Salve Regina University

Katy Sanders

Christine Schaub

Steve Shaner

Marlene Sincaglia

Southwest Mississippi Regional Medical Center

Betty Sparrow

Annette Spellen

Gwen Spencer

State Farm

Sue Stewart

Polly Sulcer

Sunovion Pharmaceuticals Inc.

Teri’s Package Store

TQL Foundation Inc.

Jennifer True

Julie Turner

Undergraduate Students Association

United Ag & Turf Northeast LLC

University of Chicago

Vive Rx

Amanda Walker

Brad Walker

Stephanie Walkup-Birkhead

Esther Walters

Lisa White

Nicholas Wilson

John Windham Sr.

Ray Young

Patty Zuzek

Annette Adams

Susan Adorante

Zeke Aguilera

Kimberly Alexander

Patricia Andrews

Fowobi Badejoh

Lance Barbour

Tammie Barmore

Shelly Barsanti

Steve Bayans

Barry Bendar

Jeffrey Bennett

Dr. Edward Benz Jr.

Denise Berard

Doug Biser

Patricia Bishop

Brittney Block

Beverly Bogacki

Donna Bohling

Tim Bolek

Carrie Boston

Richard Bounce

Sharlene Bozack

Andrea Britcher

Geraldine Brooks

Flecia Brown

Joy Burks

John Buscher

Eva Butler

Byers, Minton & Associates

Kym Byrd

Grant Cale

Dr. Judith Calhoun

Anna Marie Campanino

Elizabeth Carde

Joseph Carpenito

Abella Carroll

Cary Medical Center

Jolynne Cavener

Lucas Cavener

Amanda Cefalu

Alexander Chapleau

David Christensen

Hillary Clarke

William Clevenger

Denise Coleman

Community Bank of Mississippi

Gary Connelly

Linda Cookingham

James Cooper

Kathleen Copelen

Joanne Cousino

Gay Crawford

Shana Crews

Cindy Crisler

Maria Cristy

Hugh Cunningham

Phyllis Daigle

Linda DeGarmo

Marv DeGarmo

Michael Dowling

Carol Drake

Janet Duffey

Marcia Earle

Anita Eerdmans

Dr. Clifford Eke Jr.

Caroline Eliassen

Ann Emmerich

Dodi Emmons

Malinda Eskra

Robert Eyerly

Glenn Eyrich

Karen Fairbrother

Christopher Farrington

Carla Fink

First Baptist Church of Fannin

Dave Fisher

Kitty Flynn

David Ford

Lesa Foster

Liza Fues

Lora Funderburk

G & G Electric Service Co., Inc.

Khushroo Gandhi

Frances Garrett

Gastroenterology Specialties, P.C.

Maria-Luisa Gay

Carol Gerson

Maryann Giglio

Judy Glass

Cindy Glassmaker

David Glidden

Storm Goodlin

Jennifer Grand-Lejano

Kay Graven

Thurston Gray

Pamela Gray Payton

Daryll Griffin

Natatia Griffith

Karen Haley-Dungan

Loren Halifax

Heather Hall

Beth Hammond

Karin Hampton

Kathryn Hansen

Trista Hargrove

Michele Harris-Dixon

Ruth Heineman

Deanna Henkle

Lourdes Hilao

John Hoctor

Gloria Holtz

Rachel Horkan

Eunice Hostetter

Humana Inc.

Maya Isaac

Dr. Esther Jacobs

Patti Jewell

Bryte Johnson Jr.

Dick Johnson

Laurie Johnson

Mary Johnson

Reuel Johnson Jr.

Robert (Ed) Johnson Jr.

Jones Lang LaSalle

Donnett Jourdan

Nancy Juliano

Diane Junis

Dr. Timothy Kabot

Chandra Kaup

Patricia Kellerhouse

William Kelly

Donna Kemberling

Travis Ketterman

Kaitlyn Koch

Dr. Leslie Kohman

Priyanka Konanur

Kristina D. Roegner Trust

Grethel Kunkel

Marc Lacasse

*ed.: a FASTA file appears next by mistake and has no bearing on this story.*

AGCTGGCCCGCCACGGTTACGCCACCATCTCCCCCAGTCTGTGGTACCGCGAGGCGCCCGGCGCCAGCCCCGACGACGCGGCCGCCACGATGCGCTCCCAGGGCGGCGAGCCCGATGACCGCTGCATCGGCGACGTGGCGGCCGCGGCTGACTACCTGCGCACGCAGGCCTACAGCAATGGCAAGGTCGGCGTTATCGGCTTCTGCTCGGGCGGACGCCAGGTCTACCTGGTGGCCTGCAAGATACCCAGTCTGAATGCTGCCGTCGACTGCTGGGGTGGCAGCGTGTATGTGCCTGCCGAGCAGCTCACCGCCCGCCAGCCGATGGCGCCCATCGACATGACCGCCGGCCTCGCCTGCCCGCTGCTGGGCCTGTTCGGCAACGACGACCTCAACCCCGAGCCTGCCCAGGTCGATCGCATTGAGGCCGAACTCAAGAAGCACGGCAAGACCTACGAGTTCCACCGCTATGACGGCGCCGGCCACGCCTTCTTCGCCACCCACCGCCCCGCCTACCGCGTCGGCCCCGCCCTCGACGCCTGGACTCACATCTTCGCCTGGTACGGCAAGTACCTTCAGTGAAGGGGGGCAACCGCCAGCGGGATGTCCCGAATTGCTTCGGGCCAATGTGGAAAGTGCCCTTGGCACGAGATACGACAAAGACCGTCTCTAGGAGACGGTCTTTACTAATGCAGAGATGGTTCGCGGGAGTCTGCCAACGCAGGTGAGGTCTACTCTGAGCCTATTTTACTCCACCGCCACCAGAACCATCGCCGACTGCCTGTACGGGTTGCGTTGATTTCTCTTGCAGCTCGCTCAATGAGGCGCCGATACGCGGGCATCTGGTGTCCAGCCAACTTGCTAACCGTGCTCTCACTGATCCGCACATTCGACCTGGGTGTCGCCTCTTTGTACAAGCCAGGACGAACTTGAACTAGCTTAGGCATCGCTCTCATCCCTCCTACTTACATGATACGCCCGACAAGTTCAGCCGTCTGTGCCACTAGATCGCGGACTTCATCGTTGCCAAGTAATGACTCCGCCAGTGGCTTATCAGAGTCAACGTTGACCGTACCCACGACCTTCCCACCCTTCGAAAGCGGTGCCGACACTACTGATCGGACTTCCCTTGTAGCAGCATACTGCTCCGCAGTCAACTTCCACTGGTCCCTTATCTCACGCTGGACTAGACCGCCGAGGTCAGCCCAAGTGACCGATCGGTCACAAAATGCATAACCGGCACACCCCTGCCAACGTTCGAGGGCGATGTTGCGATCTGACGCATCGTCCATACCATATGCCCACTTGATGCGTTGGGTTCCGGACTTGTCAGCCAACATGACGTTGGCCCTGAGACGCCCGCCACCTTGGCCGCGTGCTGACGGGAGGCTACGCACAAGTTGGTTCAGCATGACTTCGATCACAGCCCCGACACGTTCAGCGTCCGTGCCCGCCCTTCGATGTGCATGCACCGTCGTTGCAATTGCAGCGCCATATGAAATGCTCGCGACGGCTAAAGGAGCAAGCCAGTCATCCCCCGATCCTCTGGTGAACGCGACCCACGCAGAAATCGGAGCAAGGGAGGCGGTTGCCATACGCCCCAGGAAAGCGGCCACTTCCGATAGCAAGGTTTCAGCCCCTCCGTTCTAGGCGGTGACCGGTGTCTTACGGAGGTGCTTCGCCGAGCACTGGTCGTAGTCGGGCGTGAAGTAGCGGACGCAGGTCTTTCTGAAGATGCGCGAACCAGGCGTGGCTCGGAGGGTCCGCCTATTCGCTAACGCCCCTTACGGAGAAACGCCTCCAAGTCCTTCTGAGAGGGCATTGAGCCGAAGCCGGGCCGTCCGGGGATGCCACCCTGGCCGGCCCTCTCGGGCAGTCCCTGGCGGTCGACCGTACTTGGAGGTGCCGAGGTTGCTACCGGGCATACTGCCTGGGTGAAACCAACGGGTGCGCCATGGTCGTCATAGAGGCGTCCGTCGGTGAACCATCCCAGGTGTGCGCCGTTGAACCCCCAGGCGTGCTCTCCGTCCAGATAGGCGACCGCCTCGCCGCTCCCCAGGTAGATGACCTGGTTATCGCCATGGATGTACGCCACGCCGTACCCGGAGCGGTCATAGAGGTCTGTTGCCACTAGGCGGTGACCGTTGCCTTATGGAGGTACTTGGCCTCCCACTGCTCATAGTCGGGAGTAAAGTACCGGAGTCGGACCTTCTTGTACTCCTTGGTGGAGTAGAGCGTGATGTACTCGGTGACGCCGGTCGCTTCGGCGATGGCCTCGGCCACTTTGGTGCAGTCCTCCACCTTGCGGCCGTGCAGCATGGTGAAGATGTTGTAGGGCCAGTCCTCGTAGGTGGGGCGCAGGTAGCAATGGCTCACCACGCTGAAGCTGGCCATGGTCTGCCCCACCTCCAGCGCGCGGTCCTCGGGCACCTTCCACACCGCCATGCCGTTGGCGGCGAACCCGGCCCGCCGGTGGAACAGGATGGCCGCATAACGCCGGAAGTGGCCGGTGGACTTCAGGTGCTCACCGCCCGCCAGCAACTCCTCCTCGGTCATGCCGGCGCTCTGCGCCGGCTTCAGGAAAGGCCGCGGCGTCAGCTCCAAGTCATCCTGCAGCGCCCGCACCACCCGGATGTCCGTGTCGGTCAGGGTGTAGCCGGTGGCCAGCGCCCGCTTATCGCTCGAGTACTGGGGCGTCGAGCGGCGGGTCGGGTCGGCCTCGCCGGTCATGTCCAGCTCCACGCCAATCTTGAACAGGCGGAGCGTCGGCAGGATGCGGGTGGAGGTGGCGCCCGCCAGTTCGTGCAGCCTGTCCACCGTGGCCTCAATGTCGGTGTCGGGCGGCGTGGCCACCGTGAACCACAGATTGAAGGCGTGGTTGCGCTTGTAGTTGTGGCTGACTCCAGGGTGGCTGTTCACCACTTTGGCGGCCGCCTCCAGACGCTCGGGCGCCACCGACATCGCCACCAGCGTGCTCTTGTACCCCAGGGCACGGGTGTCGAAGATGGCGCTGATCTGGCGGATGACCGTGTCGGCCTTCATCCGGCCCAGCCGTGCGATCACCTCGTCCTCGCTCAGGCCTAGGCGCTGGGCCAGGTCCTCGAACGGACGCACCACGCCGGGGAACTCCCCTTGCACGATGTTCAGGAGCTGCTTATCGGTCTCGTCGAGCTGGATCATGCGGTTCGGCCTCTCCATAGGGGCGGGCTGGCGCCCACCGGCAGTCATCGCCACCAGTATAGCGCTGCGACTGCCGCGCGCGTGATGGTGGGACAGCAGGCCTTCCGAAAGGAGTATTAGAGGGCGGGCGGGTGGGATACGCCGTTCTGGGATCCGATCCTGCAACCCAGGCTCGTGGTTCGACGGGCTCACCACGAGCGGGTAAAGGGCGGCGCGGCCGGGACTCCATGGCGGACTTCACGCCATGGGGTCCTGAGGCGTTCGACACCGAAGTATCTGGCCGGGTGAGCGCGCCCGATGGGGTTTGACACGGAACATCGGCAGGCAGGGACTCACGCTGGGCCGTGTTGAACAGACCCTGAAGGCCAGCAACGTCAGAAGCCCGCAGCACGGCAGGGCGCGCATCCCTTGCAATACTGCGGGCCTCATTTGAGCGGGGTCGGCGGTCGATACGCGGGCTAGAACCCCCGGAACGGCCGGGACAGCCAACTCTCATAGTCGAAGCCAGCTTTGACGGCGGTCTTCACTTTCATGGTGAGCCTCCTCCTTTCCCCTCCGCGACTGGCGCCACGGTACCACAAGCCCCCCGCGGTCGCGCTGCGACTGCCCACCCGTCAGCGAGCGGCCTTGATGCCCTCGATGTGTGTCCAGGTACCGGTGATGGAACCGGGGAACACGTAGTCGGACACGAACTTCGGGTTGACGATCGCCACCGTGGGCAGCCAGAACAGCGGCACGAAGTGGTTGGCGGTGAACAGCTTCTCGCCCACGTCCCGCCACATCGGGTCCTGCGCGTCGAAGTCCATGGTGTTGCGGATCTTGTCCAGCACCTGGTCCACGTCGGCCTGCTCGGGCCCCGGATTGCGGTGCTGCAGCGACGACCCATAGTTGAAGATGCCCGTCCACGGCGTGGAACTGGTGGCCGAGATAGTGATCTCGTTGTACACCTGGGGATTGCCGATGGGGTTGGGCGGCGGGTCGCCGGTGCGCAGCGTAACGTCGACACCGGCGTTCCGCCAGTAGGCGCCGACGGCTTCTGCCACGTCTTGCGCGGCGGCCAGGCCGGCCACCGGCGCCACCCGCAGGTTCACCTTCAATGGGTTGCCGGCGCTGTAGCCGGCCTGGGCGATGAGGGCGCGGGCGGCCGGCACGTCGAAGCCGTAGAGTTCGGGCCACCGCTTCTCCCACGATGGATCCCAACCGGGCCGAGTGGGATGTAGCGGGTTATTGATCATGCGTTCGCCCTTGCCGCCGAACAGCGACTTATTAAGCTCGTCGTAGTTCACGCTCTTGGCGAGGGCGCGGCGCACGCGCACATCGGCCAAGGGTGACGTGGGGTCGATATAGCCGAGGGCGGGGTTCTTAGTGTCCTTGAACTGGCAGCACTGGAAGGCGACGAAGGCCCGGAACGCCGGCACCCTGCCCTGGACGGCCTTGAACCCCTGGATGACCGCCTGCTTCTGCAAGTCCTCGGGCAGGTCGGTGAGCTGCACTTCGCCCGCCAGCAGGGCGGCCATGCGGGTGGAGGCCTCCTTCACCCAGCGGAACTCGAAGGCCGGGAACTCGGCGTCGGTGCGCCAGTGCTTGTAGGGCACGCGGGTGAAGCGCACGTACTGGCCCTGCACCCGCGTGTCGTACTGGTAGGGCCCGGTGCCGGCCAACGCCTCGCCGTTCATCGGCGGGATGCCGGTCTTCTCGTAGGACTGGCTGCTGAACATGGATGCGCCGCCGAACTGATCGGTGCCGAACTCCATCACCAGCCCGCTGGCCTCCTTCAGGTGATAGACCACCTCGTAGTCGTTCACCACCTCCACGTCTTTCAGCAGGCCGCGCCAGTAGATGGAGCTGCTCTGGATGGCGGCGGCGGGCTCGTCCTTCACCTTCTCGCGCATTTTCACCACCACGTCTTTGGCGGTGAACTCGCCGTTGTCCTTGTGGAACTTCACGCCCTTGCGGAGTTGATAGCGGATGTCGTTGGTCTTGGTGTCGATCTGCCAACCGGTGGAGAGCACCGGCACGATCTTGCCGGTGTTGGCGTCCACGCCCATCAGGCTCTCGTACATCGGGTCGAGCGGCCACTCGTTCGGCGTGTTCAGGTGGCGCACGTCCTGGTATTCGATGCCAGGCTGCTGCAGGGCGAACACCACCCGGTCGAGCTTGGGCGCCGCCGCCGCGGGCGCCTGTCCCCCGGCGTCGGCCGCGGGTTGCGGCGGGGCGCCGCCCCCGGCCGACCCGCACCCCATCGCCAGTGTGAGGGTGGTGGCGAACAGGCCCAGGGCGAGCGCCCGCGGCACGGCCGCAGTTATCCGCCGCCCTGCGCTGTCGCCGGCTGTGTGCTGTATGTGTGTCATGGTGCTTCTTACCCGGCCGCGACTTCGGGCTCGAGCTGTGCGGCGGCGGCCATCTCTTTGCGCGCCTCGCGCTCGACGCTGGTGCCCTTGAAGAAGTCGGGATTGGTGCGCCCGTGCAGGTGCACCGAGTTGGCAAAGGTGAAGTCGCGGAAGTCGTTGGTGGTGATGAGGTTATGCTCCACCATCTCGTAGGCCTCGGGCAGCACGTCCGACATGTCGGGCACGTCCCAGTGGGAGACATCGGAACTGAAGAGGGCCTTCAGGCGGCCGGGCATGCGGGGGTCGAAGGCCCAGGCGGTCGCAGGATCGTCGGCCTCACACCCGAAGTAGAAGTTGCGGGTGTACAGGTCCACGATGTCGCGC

Debbi LaClair

Dr. Christine Laronga

Laura Larose

Marilyn Larson

Dawn Law

Max Lawhon

Andy Layman

Germaine Leftridge

David Light

Clifford Liles

Kimberly Lindgren

Nancy Lugn

Christopher Lymberis

Spencer Lyons

Ryan MacDonald

Mary-Ellen Macksoud

Lauren MacLaren

Heather Magazine

Cathie Maine

Dr. Joshua Mammen

Christopher Mann

Joe Mann

Jan Manning

Nancy Marcoux

Carleen Marianek

Kim Marshall

Carla Martin

Elizabeth Martin

James Martin

Linda Martin

Sherry Marx

Jason Masony

Nancy Massa

Bonnie May

Alison Mayer-Sachs

Paige McClendon

Keith McCormick

Gary McCurdy

Debbie McDonald

Stephen McKinnon

Megan McNerney

Ted McQuade

Ammon McWashington

Theresa Mendez

Jim Midtlien

Liz Midtlien

Craig Milner

Dr. Mary Milroy

Mary Jane Sylvester Mooney

Maggie Moore

Rosemary Moore

Moose Ridge Associates

Cheri Morrison

Mary Ann Mullane

Brad Mumau

Cindy Mumau

Charisma Mustin

Emily Myatt

Michael Myers Jr.

Diana Navarre

George Neel

Barbara Nickles

Bryan Noble

Nucor Steel

Sean O’Brien

Rebecca Oechsner

Old National Bancorp

Carrie Olson

Melissa Olson

Kathleen Ottele

Ronald Ours Jr.

Grace Pabalan

Christian Patterson

Dr. Jean Paul

Dr. Steven Perlman

Kassy Perry

Carrie Peters

George Pinel

Marguerite Powell

Robert Prieto

Professionals Plus Realty

Matt Prokop

Jason Ramos

Lynn Rearden

Red Threads LLC

Daniel Reitman

The Resurgam Group

Ruffin Rhodes

Rob Ridlon

Susan Rima

Dale Risden

Juanita Rodriguez

Donna Rogers

Dr. Robert Rohloff

Emily Rollins

Teresa Rutherford

Jean Ryan

Bernice Sanders

Dr. Carmen Sato-Bigbee

Robert Schechner

Kevin Schlicht

Jeffrey Schwartz

David Scism

Peter Sedlak

Deb Seng

Roger Sherman

Rose Shulgay

Nancy Silesky

Wendi Silverberg

Kim Smarsh

Jane Smart

Cindy Smith

Jina Smith

Patrick Smith

Jennifer Sobajian

Southern Home Consultants

Southworth Milton Inc.

Dr. Walter Stadler

Kelly Standish

Angela Stanley

Alan Steiner

Monica Stevens

Ann Strohl

Doug Struyk

Mark Stuart

Tracy Swanborough

Paul Sylling

Dr. Eric Taylor

Jay Tenenbaum

Tawana Thomas-Johnson

Carmen Thompson

Tina Thompson

Michael Thorsen

Margaret Timmel

Louisa Todisco

Lacy Townsend

Daniel Treacy

Beth Trierweiler